In one randomized study featuring 30 adults, a daily dose of 2000 IU vitamin D2 from mushrooms effectively raised plasma vitamin D. Overall; levels increased significantly (by more than 50%) over a 12-week period (13).

How Much Vitamin D Is In Shiitake Mushrooms?

Unfortunately, it is not possible to confidently estimate how much vitamin D is in shiitake mushrooms, as this can significantly vary depending on the level of sun exposure (if any).

However, vitamin D concentrations can sometimes be extremely high.

For instance, dried shiitake mushrooms grown with full sun exposure may offer amounts as high as 46,000 IU per 100 grams.

See these guides to maitake mushrooms and morel mushrooms for more vitamin D-rich mushrooms.

Key Point: Shiitake mushrooms are one of the best food sources of vitamin D.

5. They Have Anti-Inflammatory Properties

A variety of research shows that shiitake mushrooms contain compounds that have anti-inflammatory properties.

Researchers believe these anti-inflammatory effects are due to compounds such as ergothioneine and polysaccharides (14, 15).

However, nuance is again required. A particular food having anti-inflammatory properties is distinctly separate from being proven at reducing inflammation in humans.

While some studies (in vivo and in vitro) show evidence that shiitake mushrooms modestly decrease inflammation in human subjects, further evidence is needed (16, 17, 18).

6. Anti-Bacterial Properties

In one study, an extract of shiitake mushrooms exhibited strong antimicrobial activity against 85% of bacteria tested against (19).

Other studies demonstrate that shiitake’s antimicrobial activities are effective against a wide range of mold, yeasts, and fungi (20, 21).

That said, it is difficult to ascertain what (if any) demonstrable positive effect this could have on human health.

Key Point: Shiitake mushrooms have proven antimicrobial properties, but the relevance to human health is uncertain.

7. Meaty (and Delicious) Taste

Shiitake mushrooms taste amazing.

These mushrooms are incredibly flavorful, and they have a meaty and spongy flavor and texture.

Also, they do an excellent job of soaking up flavors, and they will take on some of the taste of what they are being cooked alongside.

As a result of this, shiitake mushrooms sometimes play a part in vegetarian and vegan meat replacements.

Interestingly, they even supply a rare non-animal source of vitamin B12 (though only in trace amounts).

Types of Shiitake Mushrooms

Several Fresh Shiitake Mushrooms Upside Down.

For those who do not know about these mushrooms, there are several available options if you want to give them a try.


I think the mushrooms taste better in their fresh state, and they have a more enjoyable texture.

Depending on location, you may be able to find these in a local supermarket or grocery store.

If not, it is worth checking in any local Chinese or Korean (or general East Asian) stores.


Compared to the fresh mushrooms, dried shiitake mushrooms have a more concentrated flavor, and they are slightly chewier.

On the positive side, they also provide a much higher concentration of vitamins and minerals.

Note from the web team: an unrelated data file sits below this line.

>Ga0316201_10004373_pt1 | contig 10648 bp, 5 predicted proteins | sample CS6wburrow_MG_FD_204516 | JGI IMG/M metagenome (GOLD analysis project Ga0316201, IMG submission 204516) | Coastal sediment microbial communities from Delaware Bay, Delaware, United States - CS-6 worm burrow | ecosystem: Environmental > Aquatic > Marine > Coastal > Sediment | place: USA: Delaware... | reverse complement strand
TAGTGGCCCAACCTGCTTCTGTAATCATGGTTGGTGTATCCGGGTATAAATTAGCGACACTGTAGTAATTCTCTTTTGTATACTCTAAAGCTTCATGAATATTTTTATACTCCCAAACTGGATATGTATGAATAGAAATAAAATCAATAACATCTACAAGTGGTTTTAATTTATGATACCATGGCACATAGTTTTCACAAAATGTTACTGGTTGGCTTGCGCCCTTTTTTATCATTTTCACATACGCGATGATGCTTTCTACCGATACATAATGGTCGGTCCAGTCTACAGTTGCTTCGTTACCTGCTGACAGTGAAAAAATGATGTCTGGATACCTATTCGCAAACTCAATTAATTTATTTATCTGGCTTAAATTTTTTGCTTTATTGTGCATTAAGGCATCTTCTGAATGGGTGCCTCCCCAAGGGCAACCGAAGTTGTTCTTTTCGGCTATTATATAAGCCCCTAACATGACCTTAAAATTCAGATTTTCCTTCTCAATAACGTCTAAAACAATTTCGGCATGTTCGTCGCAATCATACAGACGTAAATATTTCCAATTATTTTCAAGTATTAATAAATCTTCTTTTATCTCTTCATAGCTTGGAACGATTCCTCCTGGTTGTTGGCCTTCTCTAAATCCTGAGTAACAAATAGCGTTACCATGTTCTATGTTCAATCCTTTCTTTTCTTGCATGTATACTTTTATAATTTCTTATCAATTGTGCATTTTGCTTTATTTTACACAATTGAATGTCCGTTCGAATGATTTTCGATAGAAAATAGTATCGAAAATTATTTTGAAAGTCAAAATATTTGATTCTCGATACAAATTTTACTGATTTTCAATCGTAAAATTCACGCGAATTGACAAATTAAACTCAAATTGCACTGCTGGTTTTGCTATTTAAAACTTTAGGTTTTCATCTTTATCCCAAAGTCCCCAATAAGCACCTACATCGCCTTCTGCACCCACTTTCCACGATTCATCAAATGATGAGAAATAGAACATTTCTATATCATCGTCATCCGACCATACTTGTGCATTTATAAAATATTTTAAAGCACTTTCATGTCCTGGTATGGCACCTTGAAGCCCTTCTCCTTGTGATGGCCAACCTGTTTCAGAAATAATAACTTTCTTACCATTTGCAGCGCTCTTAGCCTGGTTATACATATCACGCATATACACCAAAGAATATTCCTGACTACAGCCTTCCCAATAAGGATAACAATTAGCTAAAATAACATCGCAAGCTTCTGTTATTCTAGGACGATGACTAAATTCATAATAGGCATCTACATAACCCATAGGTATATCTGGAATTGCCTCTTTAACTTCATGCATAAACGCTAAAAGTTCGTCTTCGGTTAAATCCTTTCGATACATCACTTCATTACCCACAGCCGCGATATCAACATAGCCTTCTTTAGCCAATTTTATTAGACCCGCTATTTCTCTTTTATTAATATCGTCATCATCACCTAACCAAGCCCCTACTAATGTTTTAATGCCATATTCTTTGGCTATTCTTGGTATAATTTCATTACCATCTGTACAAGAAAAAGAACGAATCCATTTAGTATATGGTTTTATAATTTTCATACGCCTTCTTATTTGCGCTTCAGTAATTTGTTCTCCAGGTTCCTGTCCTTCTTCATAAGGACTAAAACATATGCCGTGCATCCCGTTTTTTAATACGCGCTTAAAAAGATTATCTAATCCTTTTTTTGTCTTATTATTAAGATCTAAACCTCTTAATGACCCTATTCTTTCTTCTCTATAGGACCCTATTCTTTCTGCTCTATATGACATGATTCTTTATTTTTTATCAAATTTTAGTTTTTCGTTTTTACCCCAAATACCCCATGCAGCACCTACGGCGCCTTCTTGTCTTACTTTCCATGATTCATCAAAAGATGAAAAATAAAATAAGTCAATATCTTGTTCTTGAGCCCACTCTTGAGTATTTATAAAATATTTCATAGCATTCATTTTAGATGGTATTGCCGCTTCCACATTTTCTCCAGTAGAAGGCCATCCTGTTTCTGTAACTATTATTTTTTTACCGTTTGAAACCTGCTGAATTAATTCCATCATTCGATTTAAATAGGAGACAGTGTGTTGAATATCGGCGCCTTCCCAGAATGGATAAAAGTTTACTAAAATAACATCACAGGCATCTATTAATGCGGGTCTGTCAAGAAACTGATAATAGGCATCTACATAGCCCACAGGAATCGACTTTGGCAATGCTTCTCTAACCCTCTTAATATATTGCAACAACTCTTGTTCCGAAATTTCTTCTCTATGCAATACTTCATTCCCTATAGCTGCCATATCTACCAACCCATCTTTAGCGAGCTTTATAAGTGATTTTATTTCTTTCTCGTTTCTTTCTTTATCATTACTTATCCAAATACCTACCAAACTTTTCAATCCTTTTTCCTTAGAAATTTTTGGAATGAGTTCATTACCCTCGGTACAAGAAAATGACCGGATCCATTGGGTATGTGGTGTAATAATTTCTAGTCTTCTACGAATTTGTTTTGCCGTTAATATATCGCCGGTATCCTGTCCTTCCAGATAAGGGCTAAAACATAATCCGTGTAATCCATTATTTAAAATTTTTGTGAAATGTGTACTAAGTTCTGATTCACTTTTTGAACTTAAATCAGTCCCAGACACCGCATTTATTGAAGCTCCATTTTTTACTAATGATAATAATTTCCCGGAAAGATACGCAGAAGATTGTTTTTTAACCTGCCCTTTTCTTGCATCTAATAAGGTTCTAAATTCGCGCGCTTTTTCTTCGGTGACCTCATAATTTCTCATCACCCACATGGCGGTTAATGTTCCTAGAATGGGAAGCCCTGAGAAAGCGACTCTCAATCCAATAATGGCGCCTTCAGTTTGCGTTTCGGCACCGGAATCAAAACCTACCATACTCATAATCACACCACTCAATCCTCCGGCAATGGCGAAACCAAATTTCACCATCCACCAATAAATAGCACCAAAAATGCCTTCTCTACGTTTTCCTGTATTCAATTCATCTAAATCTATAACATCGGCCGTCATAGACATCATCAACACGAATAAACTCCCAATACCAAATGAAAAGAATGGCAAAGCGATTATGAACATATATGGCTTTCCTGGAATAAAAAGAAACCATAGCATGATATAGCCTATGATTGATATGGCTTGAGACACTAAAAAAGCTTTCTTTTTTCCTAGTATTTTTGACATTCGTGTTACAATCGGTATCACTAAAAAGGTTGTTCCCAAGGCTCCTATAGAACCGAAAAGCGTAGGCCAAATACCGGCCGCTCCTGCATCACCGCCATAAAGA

It should be easy to find shiitake mushrooms in a Chinese or Korean store.

However, they are also available online if anyone has difficulty sourcing them.

Powder and Pill Supplements

It is also possible to buy extracts of shiitake mushrooms in supplemental form.

These options provide a highly concentrated source of the compounds in the mushrooms.

Since the supplements are a little expensive, I would personally opt for the whole dried mushrooms rather than supplements.

However, a range of supplements can be found here.

Key Point: We can buy shiitake mushrooms in various forms; it is probably better to buy the whole food version since they are better value and likely healthier.

How To Use Shiitake Mushrooms in Cooking

Firstly, there is no real limitation on how we can use these mushrooms.

They work well with a range of dishes, and it is possible to;

  • Boil them
  • Put the mushrooms in a stew
  • Use them to make a mushroom soup
  • Swap out your regular mushrooms and use them with a bacon and egg breakfast
  • Saute in butter and use them as a side dish with meat
  • Add them to a beef or chicken stir-fry

Fresh shiitake mushrooms taste delicious after sauteing them with a bit of butter.

That said, they taste great no matter what you cook them with.

How To Use Dried Shiitake Mushrooms

Cooking with dried shiitake mushrooms is a little different to using the fresh form.

Since they are very hard, these dried mushrooms need soaking to allow them to rehydrate.

To do this, put them in a bowl and cover in water. As the mushrooms re-hydrate, the water levels will fall, so be sure to use a decent amount of water.

After a minimum soaking time of one hour, the mushrooms will be soft and ready to use for cooking.

Note: if you need to re-hydrate the mushrooms quickly, then cover them with boiling water. Doing this will reduce the soaking time to around 20 minutes or so.

Once the mushrooms are soft, they can be used in the same ways as the fresh variety.

Key Point: Shiitake mushrooms taste delicious in a wide range of dishes, but the dried form needs soaking in water before using them in cooking.

Final Thoughts

Shiitake mushrooms are delicious and nutrient-dense, and they may have an assortment of interesting benefits.

Whether its the fresh or dried mushrooms does not matter, and they are both healthy choices.

All in all, these mushrooms may add a lot to the average diet – in terms of both taste and nutritional value.

Related Articles

9 Delicious Types of Edible Mushrooms

Enoki Mushrooms: Nutrition Facts and Potential Benefits

Maitake Mushrooms: Nutritional Values and Benefits

Morel Mushrooms: Nutrition Facts & Potential Benefits

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Michael Joseph, MSc

Michael works as a nutrition educator in a community setting and holds a Master's Degree in Clinical Nutrition. He believes in providing reliable and objective nutritional information to allow informed decisions.